Opinion: Pet Peeves


Buying Time

By Mark Crantz

By Mark D. Crantz 

My wife loves jewelry. Me, not so much. From kings and queens to Al and Peggy Bundy, the line is clearly marked. Women love jewelry and men join flash robs to get it.

Years ago, I bought an engagement ring for my soon-to-be wife. The jewelry store was a place in Chicago that everybody went to. The mayor, fire chief, Cubs players, Bears players, county commissioners even the mob guys knew it was the place to get a clean diamond at a little bit more than it fell off the truck. During my purchase, I got to talk to the store’s owner. He was a dead ringer for my dead grandfather, except he was alive and breathing. I asked him, “Are diamonds a good investment?” He answered, “No, son. They just buy you some time.”

I was taken aback by his brutal honesty. There’s not a lot of it out there in the commerce world. Everybody is pitching something. From baristas asking for 25% tips to pour a $5 cup of coffee to the cable company that walks you through the cable repair by phone and then requires you to go to the cable store for parts by car and then embeds it in the cable bill like they came to your driveway. The gamesmanship is everywhere. A business associate once suggested that if you go down the street with a quarter in your pocket and still have it at the end of the day, then it’s been a great day. It never happened to me. My business associate got my quarter.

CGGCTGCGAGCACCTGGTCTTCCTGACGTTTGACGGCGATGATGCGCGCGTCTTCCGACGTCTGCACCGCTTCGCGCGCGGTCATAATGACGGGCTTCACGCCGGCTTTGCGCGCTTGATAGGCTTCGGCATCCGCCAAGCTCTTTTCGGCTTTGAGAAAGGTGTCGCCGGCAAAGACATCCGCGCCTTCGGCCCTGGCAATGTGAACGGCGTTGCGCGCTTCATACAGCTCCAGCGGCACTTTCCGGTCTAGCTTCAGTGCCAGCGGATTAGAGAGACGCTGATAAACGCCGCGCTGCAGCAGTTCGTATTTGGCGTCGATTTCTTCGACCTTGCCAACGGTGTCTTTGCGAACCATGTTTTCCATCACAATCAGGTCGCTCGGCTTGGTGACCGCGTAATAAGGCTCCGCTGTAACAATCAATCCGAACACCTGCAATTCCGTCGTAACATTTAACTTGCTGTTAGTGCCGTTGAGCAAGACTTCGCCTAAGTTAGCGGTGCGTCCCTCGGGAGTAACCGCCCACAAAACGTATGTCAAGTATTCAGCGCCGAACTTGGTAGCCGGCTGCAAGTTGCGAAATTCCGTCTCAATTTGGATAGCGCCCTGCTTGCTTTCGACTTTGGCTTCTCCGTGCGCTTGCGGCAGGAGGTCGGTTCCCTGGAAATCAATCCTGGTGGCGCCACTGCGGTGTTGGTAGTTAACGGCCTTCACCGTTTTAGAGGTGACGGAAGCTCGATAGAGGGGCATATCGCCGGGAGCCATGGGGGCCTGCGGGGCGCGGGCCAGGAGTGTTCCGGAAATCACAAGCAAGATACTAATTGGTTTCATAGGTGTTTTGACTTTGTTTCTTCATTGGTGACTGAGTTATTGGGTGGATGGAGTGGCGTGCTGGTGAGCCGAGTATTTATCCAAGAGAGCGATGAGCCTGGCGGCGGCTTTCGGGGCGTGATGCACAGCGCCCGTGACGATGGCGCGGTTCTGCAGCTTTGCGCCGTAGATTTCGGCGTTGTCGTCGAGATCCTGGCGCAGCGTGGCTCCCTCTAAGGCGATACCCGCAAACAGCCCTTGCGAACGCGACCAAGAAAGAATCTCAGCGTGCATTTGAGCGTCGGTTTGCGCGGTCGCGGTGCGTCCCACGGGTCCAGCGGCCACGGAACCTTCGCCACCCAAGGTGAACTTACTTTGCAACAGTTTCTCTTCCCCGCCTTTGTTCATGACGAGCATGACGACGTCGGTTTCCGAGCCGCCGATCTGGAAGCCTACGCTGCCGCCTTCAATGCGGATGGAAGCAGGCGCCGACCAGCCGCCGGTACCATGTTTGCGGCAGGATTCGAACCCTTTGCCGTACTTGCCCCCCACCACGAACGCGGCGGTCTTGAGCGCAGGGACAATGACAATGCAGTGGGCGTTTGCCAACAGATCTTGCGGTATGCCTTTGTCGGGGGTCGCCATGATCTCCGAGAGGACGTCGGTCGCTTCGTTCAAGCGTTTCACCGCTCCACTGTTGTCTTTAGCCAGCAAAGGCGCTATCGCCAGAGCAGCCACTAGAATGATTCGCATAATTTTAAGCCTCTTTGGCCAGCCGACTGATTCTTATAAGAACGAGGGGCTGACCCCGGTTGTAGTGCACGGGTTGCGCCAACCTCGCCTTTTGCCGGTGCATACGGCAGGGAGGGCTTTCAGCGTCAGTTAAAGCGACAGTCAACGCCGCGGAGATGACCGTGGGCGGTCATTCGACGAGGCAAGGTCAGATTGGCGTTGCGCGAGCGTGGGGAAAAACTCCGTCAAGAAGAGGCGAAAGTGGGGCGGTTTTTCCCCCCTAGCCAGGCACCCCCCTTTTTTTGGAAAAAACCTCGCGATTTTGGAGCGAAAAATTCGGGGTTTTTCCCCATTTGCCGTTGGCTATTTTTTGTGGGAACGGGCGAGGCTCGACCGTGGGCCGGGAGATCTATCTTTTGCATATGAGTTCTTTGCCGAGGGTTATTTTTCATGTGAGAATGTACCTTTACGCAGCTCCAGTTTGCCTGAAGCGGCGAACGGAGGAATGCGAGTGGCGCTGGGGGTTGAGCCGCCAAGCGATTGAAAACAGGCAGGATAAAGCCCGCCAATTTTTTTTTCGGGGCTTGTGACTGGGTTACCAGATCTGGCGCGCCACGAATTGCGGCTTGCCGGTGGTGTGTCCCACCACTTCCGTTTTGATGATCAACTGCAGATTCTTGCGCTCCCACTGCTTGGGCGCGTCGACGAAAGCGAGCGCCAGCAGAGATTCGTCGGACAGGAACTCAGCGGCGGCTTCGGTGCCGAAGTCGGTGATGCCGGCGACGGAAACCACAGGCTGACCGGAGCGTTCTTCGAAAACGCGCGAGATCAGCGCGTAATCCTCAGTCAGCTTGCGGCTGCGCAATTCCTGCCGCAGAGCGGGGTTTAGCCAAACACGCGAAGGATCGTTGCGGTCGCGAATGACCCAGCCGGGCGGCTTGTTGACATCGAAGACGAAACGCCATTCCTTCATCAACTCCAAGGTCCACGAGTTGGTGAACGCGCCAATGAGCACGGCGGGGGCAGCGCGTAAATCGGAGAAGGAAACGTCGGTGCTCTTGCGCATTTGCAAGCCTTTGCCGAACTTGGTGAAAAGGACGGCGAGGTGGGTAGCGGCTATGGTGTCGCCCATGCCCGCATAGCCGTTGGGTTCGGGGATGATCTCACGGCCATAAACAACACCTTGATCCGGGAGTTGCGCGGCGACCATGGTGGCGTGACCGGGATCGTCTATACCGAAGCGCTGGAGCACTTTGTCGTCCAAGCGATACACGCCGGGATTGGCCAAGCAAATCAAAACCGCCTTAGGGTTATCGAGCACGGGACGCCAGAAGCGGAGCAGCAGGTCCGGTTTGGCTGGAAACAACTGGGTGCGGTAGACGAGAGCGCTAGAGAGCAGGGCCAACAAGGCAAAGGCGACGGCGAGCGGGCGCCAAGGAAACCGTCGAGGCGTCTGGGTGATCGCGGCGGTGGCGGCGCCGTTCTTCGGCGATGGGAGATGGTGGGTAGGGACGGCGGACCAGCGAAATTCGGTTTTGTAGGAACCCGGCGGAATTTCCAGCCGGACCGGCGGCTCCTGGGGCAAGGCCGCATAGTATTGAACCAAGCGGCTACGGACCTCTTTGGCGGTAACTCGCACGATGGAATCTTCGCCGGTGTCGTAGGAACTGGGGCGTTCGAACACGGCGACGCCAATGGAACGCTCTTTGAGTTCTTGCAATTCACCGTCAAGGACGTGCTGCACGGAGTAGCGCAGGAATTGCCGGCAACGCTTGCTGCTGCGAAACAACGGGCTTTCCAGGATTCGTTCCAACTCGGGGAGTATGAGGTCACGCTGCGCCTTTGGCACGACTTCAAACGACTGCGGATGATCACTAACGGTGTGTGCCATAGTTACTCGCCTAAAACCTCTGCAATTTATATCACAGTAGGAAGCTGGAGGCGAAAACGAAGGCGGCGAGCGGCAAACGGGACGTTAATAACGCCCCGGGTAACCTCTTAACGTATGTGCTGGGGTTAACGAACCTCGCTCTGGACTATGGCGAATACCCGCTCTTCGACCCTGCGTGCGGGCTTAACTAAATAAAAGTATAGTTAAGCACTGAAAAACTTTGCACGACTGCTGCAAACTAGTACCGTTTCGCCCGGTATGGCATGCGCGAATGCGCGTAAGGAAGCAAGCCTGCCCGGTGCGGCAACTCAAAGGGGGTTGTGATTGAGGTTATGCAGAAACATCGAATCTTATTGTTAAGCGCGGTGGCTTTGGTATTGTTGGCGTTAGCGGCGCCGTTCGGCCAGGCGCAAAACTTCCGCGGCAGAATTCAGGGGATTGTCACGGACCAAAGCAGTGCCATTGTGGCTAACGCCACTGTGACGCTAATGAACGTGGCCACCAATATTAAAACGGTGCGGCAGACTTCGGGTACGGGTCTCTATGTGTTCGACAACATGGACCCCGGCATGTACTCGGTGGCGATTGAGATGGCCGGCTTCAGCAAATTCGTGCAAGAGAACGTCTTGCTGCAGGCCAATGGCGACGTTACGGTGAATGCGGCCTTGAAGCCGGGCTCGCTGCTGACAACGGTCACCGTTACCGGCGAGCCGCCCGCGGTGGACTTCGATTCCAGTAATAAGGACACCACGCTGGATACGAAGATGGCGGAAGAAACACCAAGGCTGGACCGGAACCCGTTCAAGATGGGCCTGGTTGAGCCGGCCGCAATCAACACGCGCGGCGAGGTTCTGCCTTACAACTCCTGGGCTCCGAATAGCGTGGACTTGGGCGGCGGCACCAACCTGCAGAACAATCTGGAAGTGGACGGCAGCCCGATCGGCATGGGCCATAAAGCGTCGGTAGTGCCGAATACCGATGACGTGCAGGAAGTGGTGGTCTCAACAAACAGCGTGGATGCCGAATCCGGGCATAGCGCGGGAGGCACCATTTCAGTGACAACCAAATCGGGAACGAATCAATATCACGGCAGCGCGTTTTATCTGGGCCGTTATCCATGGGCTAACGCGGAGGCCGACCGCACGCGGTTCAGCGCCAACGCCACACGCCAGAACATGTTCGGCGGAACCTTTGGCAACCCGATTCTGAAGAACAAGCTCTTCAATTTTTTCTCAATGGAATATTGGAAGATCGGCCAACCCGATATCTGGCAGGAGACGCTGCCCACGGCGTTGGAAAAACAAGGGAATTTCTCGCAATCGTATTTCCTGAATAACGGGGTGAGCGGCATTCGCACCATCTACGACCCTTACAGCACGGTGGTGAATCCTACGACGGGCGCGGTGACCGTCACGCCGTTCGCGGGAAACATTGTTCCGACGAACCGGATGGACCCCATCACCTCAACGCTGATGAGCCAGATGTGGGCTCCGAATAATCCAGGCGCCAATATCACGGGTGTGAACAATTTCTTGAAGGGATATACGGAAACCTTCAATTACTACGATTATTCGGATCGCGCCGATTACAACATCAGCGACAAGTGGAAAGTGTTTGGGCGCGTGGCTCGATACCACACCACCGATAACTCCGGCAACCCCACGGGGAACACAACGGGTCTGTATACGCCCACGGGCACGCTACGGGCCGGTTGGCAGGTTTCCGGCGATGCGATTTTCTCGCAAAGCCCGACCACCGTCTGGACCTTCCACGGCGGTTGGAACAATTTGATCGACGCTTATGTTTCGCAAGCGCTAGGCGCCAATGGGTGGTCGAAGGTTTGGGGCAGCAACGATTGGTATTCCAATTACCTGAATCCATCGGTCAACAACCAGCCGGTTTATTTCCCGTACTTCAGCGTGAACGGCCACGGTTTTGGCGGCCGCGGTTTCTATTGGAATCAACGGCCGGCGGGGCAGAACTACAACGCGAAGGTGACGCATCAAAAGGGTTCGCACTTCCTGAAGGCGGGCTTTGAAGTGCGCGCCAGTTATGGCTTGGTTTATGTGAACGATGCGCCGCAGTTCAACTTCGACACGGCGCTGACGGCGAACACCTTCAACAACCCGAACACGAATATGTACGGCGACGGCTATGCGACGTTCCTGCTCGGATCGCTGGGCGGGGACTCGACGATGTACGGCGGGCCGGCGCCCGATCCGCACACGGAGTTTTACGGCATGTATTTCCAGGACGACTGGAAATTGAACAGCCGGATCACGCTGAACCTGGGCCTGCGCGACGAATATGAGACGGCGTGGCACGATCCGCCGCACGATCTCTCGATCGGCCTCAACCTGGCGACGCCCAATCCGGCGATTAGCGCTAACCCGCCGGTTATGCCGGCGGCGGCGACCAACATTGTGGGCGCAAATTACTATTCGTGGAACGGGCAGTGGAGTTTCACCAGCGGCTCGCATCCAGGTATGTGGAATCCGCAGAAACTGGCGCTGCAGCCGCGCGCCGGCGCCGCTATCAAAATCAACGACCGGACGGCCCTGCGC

The Laguna Art Museum recently held an event that gave interested residents an appraisal of their jewelry. Interested parties were limited to five pieces for inspection. It was called “The What’s It Worth” event.

I asked my wife if she would like to get some of her jewelry appraised? She looked at me, as though, I suggested a full day at the dentist. “No. I don’t care what it’s worth. The sentimental value is immeasurable.” I sputtered, “Are you telling me that I could have purchased costume jewelry and you would have loved it as much?” My wife sighed, “No. You’re twisting up what I’m saying.” I looked at her lost. “Untangle the twist up. Give it to me straight.” My wife smiles and says, “The expensive jewelry just bought you more time. And time’s up. I need a bigger diamond engagement ring.”

“Okay then,” I said. “We’ll go get the present engagement ring appraised at a jewelry store and trade it in for a new bigger one. My wife winced. “No can do. I’ll keep my present engagement ring and make it into a necklace. There’s no trading in the old investment for a new one. That’s tricky math. If you loved me, you’d know this.”

We didn’t go to the LAM event. I was appraised at home of my rights and duties, as a husband. Love is grand. And another grand. And another grand.

Crantz tells the Indy that he’s made plans to join more flash robs. Don’t tell the police department.

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